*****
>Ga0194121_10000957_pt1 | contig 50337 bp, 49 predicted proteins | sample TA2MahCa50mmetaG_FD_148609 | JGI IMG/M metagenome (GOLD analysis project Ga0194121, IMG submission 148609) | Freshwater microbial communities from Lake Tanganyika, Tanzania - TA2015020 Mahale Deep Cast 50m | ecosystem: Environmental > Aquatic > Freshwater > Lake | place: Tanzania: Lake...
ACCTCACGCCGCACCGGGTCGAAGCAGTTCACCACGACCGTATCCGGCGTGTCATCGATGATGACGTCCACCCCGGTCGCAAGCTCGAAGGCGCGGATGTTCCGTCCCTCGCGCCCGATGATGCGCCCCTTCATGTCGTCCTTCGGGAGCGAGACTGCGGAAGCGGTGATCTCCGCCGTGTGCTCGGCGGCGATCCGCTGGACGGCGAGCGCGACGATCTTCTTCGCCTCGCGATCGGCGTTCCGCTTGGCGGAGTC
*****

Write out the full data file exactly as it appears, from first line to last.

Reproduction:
>Ga0194121_10000957_pt1 | contig 50337 bp, 49 predicted proteins | sample TA2MahCa50mmetaG_FD_148609 | JGI IMG/M metagenome (GOLD analysis project Ga0194121, IMG submission 148609) | Freshwater microbial communities from Lake Tanganyika, Tanzania - TA2015020 Mahale Deep Cast 50m | ecosystem: Environmental > Aquatic > Freshwater > Lake | place: Tanzania: Lake...
ACCTCACGCCGCACCGGGTCGAAGCAGTTCACCACGACCGTATCCGGCGTGTCATCGATGATGACGTCCACCCCGGTCGCAAGCTCGAAGGCGCGGATGTTCCGTCCCTCGCGCCCGATGATGCGCCCCTTCATGTCGTCCTTCGGGAGCGAGACTGCGGAAGCGGTGATCTCCGCCGTGTGCTCGGCGGCGATCCGCTGGACGGCGAGCGCGACGATCTTCTTCGCCTCGCGATCGGCGTTCCGCTTGGCGGAGTC